It is a decentralized stablecoin that endeavors to maintain a value of 1 USD. Unlike the centralized stablecoin, DAI is not backed up by the US dollar. Instead, it is backed up by collateral on the Maker platform and MakerDAO as its governance. DAI was launched in 2017 with its ERC-20 compatibility. With the peg maintenance, when the DAI price rises, an incentive is enabled for users to create more tokens. However, if the DAI price falls, an incentive will be created for users to sell their assets back to the pool.
2. TerraUSD (UST)
UST is sponsored by Terra (LUNA); therefore 1 UST can be minted by burning an equivalent amount of LUNA. The burning of 1 UST equals US$ 1 LUNA. It is an algorithmic stablecoin that makes use of the mint and burn process to generate UST and LUNA.
Interestingly, FRAX is the first algorithmic stablecoin system. The protocol’s features make it stand out - openness, permissionless, transparency, and a fully on-chain nature.
4. MIM (Magic Internet Money)
This system gives the algorithmic stablecoin a step further than the centralized stablecoins. The stablecoin is offered by many crypto asset exchanges such as UNISWAP, ASCENDEX, OKCOIN, CURVE FINANCE, etc. Also, members can earn interest by holding assets at abracadabra.com.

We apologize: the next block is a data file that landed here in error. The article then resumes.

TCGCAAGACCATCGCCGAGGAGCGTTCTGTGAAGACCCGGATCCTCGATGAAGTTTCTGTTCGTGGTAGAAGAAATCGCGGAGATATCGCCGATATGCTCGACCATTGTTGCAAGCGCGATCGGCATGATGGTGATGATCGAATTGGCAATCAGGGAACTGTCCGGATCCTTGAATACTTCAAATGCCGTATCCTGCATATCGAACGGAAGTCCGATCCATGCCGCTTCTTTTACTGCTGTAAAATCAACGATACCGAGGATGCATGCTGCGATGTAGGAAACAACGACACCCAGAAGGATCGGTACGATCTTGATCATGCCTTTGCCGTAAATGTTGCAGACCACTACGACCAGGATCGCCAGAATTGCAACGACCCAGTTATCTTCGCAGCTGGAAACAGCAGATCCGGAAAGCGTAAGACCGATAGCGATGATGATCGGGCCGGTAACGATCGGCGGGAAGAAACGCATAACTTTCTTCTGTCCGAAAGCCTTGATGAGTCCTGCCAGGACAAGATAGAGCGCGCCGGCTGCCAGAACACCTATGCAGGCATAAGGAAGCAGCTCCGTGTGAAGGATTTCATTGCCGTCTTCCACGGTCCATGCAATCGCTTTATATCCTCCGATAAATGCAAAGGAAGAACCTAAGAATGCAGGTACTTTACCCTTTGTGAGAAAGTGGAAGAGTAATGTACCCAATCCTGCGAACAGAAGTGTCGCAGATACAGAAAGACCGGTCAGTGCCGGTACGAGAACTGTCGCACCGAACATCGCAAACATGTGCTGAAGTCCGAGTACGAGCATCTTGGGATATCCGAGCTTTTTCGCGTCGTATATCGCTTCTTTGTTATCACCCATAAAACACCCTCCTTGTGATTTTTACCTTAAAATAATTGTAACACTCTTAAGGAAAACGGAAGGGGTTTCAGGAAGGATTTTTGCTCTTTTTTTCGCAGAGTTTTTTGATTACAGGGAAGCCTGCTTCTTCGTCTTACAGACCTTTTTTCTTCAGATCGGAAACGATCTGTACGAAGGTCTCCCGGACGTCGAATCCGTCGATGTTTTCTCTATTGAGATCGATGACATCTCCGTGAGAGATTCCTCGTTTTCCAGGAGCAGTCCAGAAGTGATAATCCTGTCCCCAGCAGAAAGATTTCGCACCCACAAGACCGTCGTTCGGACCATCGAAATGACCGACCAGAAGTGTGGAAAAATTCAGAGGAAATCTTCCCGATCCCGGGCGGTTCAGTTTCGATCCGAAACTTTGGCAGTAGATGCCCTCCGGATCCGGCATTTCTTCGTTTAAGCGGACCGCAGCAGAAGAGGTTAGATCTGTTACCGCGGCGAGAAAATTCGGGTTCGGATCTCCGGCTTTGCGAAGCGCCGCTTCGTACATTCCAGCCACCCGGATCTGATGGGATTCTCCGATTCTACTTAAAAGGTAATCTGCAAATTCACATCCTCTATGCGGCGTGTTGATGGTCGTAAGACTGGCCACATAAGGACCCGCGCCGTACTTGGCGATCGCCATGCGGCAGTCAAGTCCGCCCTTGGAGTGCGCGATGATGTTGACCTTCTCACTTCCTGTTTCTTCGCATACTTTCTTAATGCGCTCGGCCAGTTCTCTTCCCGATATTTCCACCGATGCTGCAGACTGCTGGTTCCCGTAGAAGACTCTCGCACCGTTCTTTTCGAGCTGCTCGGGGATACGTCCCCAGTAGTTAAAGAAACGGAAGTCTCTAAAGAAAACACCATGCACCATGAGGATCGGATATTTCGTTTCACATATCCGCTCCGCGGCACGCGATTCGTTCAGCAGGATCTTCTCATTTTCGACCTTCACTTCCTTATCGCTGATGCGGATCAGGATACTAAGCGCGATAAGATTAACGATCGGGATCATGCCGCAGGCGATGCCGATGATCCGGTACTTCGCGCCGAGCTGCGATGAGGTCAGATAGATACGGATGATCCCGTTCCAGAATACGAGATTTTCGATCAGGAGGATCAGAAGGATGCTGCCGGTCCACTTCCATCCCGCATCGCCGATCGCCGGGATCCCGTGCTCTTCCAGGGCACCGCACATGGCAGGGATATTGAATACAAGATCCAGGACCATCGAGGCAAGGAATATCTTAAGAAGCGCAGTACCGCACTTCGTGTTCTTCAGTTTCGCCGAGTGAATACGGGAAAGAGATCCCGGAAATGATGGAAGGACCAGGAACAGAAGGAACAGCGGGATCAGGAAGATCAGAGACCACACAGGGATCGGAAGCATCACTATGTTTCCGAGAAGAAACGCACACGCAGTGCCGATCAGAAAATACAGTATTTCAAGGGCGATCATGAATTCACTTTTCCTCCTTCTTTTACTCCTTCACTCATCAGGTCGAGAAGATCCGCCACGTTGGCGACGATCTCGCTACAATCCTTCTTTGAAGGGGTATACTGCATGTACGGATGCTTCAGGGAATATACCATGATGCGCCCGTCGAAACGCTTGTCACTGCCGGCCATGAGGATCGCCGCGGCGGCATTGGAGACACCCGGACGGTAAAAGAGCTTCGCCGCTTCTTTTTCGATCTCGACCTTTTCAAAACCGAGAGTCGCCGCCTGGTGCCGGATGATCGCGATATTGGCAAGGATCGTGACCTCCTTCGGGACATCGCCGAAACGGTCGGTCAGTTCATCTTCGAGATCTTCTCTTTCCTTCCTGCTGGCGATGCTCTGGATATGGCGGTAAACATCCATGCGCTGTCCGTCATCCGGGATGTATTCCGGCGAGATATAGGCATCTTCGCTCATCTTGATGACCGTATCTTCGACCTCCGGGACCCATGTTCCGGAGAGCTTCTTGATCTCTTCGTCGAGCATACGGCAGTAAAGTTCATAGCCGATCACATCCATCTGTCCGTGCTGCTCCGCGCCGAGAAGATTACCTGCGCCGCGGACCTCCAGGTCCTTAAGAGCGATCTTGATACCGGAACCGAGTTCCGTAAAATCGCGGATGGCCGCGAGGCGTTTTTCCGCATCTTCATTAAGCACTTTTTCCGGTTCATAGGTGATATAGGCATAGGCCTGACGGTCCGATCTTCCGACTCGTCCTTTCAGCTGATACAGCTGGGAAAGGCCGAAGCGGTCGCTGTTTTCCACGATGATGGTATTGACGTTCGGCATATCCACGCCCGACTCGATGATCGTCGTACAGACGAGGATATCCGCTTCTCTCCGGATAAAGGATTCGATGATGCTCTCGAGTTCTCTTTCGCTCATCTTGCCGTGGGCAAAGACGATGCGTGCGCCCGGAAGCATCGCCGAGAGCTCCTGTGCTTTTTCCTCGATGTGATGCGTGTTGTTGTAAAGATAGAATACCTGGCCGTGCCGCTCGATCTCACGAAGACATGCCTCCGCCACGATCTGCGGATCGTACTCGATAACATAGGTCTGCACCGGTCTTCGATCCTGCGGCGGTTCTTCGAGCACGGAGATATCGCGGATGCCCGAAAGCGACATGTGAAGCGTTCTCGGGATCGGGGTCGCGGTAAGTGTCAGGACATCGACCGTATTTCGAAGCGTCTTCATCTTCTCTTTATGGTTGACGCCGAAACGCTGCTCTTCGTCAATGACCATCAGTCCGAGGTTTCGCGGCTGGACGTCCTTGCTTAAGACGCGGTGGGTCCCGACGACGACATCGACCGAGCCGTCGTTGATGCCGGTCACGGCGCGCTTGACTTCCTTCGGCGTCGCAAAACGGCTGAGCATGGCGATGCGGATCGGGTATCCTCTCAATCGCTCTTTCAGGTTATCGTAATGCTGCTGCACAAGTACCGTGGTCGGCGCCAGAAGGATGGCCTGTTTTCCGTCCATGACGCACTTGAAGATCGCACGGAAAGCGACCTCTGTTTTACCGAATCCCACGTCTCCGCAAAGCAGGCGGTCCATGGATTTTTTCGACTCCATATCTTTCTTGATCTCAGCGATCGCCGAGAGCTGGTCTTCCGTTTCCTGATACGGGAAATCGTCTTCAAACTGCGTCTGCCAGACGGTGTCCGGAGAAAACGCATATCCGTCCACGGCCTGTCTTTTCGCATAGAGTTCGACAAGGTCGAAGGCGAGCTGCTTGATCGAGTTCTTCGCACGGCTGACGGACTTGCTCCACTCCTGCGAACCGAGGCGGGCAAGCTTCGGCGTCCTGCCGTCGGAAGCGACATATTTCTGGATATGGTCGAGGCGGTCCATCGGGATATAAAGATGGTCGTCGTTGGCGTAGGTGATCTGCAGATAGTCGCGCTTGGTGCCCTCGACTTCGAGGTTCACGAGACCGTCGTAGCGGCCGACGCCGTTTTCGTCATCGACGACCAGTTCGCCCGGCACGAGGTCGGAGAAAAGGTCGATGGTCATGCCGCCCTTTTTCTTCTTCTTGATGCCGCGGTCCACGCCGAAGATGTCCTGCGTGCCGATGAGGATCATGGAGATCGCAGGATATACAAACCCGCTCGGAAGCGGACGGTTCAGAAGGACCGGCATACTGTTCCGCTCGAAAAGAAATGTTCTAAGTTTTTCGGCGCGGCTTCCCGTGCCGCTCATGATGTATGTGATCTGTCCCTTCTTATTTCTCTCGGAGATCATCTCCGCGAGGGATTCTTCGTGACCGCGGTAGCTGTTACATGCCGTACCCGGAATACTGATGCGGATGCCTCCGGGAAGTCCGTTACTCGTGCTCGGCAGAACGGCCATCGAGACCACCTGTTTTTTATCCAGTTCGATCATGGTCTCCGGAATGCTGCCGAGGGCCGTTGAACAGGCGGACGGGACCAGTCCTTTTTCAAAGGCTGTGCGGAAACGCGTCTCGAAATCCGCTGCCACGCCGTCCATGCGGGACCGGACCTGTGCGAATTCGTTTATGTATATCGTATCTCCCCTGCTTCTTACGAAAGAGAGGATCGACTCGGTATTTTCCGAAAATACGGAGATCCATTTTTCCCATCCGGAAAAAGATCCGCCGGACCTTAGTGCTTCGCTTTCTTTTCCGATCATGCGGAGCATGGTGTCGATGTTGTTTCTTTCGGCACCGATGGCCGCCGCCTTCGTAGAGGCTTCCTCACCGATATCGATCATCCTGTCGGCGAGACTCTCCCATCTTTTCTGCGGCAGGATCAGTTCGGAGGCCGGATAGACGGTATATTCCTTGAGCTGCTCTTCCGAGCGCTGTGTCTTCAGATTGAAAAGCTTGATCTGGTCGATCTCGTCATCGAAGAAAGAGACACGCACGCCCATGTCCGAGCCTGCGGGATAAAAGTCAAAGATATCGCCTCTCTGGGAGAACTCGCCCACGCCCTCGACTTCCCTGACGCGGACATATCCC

To wholly understand the functionality of Algorithmic stablecoin, Coindesk explanatory notes will stand as a benchmark. Terra, as a case study, Terra powers a set of algorithmic stablecoins that uses the coin, LUNA, to maintain its peg.
Structurally, TerraUSD maintains its 1:1 parity with the US dollar. When UST (TerraUSD) supply and demand are small and too high, the UST goes above the pegged $1.
To ensure UST is back at its peg status, the Terra protocol allows users to trade 1 USD (U.S. dollar) of LUNA for 1 UST. This trade takes out 1 USD of LUNA and mints 1 UST, which users can sell for 1.01 USD with a profit of 1 cent. When the supply and demand are ample and low, the protocol allows users to engage in the reserved version of the above trade: users buy 1 USD for 0.99USD and trade 1UST for 1 USD of LUNA. The transaction takes out 1UST and mints 1USD of LUNA, with a gain of 0.01 UST.
Algorithmic stablecoins are the true indication of decentralization with no governing or regulatory body overseeing their operation. The stablecoins market is largely unregulated. There are various algorithmic stablecoins out there but many are still in the testing/experimental stage. It is therefore imperative to conduct intensive research on any stablecoins before investing. As lucrative as algorithmic stablecoins are, their system/operation fails when demand falls below a certain level.